The 2017 program is available for download . Please note that this program is subject to change before the event. There are also maps of all the interactive display positions in the arena for your viewing.

Towards Zero

Here is another clip of the Western Sydney Wanderers and Tristan Kenn... Thursday, January 12, 2017

Western Sydney Wanderers Towards Zero

Please watch the Western Sydney Wanderers and Tristan Kennedy getting... Wednesday, January 11, 2017

Channel 10 news footage bstreetsmart 2016

Channel 10 news footage bstreetsmart 2016

Friday, August 26, 2016

Our school was fortunate enough to view the bstreetsmart road safety

event at Allphones arena this week. I would like to sincerely thank the

volunteers, organisers and sponsors of this event for an outstanding

presentation. The big message  that our students received from this forum

is the power of the passengers in influencing the driver to slow down

and behave responsibly. It pulls no punches and it was a powerful

experience and I encourage all principals to explore sending students

from their school to next years event. Thanks once again to all



I will remember the outcomes of stupid choices.

Extremely powerful and emotion provoking. I think every teenager needs to witness something like that.

Brain Injury

This tells it like it is !  A Brain Injury can have a massive impact and is often called the ‘hidden disability'. There can be long term problems in thinking and behaviour, which are not as easy to recognize as many physical disabilities. It can be very difficult for friends and family to understand and accept a brain injury.

A brain injury affects everyone differently. It can leave you feeling very tired, sad and irritable. You can forget things very quickly and find it difficult to concentrate. Some people have dizzy spells and headaches, problems seeing clearly and can have trouble hearing things properly...just to name a few!

So, it's very important that we are all aware of these things. Someone with a brain injury needs their friends and family to be patient and supportive and non-judgemental. At school, kids with a brain injury who have supportive friends and understanding teachers seem to feel more comfortable in the classroom and do better in their studies.

Brain Injury is very serious and is not something to poke fun at, but in thinking about the effects a brain injury can have on us, the fictitious character below, who we are all familiar with  may help us to remember…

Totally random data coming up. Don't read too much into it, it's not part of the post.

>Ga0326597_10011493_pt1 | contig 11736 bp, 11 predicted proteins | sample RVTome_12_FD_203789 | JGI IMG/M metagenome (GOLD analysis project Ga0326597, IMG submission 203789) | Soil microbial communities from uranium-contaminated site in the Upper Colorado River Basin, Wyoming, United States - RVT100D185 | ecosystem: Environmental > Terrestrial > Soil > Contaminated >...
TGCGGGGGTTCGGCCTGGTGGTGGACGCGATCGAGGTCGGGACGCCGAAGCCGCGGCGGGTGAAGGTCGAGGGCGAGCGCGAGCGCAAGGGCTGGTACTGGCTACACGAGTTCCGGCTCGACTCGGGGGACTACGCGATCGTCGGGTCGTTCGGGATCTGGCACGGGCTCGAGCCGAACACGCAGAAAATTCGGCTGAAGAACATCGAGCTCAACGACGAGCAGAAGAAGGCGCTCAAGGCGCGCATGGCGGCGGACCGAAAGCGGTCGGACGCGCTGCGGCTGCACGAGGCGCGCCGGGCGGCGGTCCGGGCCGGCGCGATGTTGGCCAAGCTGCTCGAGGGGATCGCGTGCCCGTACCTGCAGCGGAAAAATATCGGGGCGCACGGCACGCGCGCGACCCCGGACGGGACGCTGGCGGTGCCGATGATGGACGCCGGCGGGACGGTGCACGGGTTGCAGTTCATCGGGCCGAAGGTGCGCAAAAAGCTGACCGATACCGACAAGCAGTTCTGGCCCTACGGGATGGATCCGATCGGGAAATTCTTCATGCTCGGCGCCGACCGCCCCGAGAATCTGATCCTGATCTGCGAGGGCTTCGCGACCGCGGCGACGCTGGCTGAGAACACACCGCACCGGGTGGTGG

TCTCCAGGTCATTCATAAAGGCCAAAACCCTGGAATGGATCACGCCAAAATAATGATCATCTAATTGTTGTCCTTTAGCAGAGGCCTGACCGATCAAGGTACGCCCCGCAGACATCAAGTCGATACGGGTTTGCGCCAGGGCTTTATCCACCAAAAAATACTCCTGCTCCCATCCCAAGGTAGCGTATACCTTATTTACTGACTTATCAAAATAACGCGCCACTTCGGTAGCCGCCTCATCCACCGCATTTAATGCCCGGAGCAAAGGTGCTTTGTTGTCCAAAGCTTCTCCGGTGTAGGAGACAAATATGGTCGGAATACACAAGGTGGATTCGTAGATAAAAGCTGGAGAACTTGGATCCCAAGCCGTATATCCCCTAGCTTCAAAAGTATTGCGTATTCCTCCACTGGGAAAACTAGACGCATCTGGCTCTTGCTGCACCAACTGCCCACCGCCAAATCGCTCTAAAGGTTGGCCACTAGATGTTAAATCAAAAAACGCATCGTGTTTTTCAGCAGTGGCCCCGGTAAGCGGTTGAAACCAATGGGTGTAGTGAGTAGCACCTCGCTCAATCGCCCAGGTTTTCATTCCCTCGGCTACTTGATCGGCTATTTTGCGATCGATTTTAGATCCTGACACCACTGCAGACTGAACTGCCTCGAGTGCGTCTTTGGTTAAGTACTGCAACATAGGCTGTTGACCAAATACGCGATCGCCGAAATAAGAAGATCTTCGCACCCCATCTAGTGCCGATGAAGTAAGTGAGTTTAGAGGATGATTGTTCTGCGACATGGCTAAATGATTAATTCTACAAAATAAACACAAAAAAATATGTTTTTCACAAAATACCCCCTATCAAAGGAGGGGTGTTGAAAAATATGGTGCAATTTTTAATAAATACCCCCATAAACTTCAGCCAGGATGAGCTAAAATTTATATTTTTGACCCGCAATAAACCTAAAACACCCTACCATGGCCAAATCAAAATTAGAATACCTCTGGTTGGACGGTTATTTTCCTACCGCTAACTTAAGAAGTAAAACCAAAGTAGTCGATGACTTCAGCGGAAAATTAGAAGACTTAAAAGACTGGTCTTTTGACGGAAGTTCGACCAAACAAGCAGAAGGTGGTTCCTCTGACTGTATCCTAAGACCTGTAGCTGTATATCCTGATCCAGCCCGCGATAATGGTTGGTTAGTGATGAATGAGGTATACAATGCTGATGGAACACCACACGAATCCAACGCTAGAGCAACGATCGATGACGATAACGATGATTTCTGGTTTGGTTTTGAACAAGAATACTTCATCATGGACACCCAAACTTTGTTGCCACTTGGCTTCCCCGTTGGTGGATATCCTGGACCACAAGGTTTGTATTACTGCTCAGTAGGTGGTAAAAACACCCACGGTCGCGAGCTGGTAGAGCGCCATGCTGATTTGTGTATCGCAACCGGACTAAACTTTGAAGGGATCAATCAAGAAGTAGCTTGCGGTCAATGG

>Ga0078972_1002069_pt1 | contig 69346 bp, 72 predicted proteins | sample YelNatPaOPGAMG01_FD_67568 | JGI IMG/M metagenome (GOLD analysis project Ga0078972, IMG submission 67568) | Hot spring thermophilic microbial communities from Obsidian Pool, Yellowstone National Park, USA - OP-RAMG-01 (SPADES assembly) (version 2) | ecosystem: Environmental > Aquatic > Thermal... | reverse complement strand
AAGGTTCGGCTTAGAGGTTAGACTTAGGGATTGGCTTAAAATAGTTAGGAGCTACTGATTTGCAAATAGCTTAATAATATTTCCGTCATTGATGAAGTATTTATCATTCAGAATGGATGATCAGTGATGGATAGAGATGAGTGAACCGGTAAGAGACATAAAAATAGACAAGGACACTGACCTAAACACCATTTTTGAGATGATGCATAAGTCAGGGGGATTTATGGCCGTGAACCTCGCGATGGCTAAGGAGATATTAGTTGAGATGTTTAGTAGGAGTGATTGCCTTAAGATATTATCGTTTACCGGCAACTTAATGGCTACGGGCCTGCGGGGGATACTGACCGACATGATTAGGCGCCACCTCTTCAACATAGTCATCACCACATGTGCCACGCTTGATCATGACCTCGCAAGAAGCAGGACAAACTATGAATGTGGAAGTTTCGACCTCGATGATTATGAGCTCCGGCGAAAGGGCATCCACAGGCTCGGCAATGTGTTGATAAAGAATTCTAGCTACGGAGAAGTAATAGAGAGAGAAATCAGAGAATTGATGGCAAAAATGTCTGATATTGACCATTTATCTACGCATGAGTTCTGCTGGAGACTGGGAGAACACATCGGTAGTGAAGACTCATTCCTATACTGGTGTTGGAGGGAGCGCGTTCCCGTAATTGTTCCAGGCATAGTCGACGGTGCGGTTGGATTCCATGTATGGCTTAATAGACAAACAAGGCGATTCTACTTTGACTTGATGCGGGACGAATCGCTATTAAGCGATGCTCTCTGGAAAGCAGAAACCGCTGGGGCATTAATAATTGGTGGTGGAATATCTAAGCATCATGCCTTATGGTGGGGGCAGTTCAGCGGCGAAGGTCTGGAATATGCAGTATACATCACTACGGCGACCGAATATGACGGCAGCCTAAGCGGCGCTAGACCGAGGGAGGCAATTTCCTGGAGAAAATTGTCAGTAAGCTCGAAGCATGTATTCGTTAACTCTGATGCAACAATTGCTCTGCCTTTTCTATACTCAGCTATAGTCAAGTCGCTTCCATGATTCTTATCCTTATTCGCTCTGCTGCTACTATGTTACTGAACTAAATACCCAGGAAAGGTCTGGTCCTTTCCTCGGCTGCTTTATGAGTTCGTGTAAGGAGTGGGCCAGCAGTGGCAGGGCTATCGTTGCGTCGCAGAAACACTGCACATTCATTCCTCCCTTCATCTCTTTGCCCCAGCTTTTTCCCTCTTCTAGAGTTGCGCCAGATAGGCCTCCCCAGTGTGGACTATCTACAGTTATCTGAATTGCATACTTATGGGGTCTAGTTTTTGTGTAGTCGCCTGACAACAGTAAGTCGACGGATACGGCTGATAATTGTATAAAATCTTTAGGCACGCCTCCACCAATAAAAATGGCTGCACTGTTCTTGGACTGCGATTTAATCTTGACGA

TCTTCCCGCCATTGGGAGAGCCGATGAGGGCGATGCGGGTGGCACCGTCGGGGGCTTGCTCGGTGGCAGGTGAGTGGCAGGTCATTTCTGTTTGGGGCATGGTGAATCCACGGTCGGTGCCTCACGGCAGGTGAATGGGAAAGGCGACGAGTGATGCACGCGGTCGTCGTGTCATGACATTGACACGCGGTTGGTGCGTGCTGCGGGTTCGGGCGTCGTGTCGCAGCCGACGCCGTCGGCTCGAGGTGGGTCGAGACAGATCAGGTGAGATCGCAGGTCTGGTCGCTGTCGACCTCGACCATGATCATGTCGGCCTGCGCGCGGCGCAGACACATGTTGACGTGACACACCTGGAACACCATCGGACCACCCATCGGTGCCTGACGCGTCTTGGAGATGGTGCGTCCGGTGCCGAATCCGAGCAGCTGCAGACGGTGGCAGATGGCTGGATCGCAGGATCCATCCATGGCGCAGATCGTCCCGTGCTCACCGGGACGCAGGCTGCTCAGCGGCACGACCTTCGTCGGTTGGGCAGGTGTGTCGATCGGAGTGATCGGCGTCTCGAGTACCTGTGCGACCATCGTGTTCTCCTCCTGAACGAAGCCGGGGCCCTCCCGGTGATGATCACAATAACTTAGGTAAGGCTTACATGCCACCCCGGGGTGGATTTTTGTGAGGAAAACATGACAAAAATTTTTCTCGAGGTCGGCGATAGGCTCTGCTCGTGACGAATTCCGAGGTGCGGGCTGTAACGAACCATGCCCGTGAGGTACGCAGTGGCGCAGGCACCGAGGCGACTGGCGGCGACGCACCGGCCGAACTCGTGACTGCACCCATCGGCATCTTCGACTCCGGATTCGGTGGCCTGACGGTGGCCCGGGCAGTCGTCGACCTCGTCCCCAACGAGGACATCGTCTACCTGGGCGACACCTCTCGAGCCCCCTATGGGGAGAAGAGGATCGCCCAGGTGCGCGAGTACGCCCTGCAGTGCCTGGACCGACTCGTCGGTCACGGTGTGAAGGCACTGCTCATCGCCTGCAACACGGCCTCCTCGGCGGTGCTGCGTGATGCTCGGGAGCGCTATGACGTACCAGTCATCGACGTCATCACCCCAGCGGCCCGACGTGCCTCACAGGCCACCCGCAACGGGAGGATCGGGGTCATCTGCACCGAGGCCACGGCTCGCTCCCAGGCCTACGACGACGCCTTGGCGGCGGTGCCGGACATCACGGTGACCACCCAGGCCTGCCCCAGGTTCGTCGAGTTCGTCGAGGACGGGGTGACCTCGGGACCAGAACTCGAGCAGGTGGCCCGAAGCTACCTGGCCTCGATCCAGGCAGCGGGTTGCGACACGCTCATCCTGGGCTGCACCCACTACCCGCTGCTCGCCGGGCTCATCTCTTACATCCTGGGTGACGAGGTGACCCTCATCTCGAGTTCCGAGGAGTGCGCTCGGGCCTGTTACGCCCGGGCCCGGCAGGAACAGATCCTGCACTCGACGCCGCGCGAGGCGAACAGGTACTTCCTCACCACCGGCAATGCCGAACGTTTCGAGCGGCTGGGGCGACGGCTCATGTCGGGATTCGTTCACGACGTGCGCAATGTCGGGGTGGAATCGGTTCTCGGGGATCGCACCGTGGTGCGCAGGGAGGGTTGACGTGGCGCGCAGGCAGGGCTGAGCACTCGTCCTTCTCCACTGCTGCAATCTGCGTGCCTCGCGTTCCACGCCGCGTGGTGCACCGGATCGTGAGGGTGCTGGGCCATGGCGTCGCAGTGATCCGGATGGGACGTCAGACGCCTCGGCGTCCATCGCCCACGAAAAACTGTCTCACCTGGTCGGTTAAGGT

Homer Simpson is probably the world's best known cartoon character. He is also likely to be suffering from Acquired Brain Injury.

Homer has been hit in the head with countless objects, landed on his head repeatedly as he fell down a ravine (twice!) and became a boxer when it was discovered he could be repeatedly punched in the head without being knocked out, winning by default as his opponents wore themselves out and collapsed.

It doesn't take a neuropsychological assessment to see that Homer exhibits most of the classic symptoms of a brain injury. There are the anger issues as he is constantly choking his son, Bart. He has a raging alcohol problem with too much time spent at Moe's Tavern. And, impulsivity with his tendency to do anything to get his hands on donuts.

What about his memory problems, with always forgetting they have a third child, Maggie? Or lack of attention as he repeatedly ignores danger alarms as safety inspector at the nuclear power plant? What of his rapid changes in mood, inability to cope with multiple demands, low motivation and inappropriate social behaviour?

The strange thing is he still has plenty of friends, despite his many issues. The Springfield community shows a lot more understanding and compassion for Homer's eccentricities than the real world does for survivors of a brain injury.

More information on brain injury is available at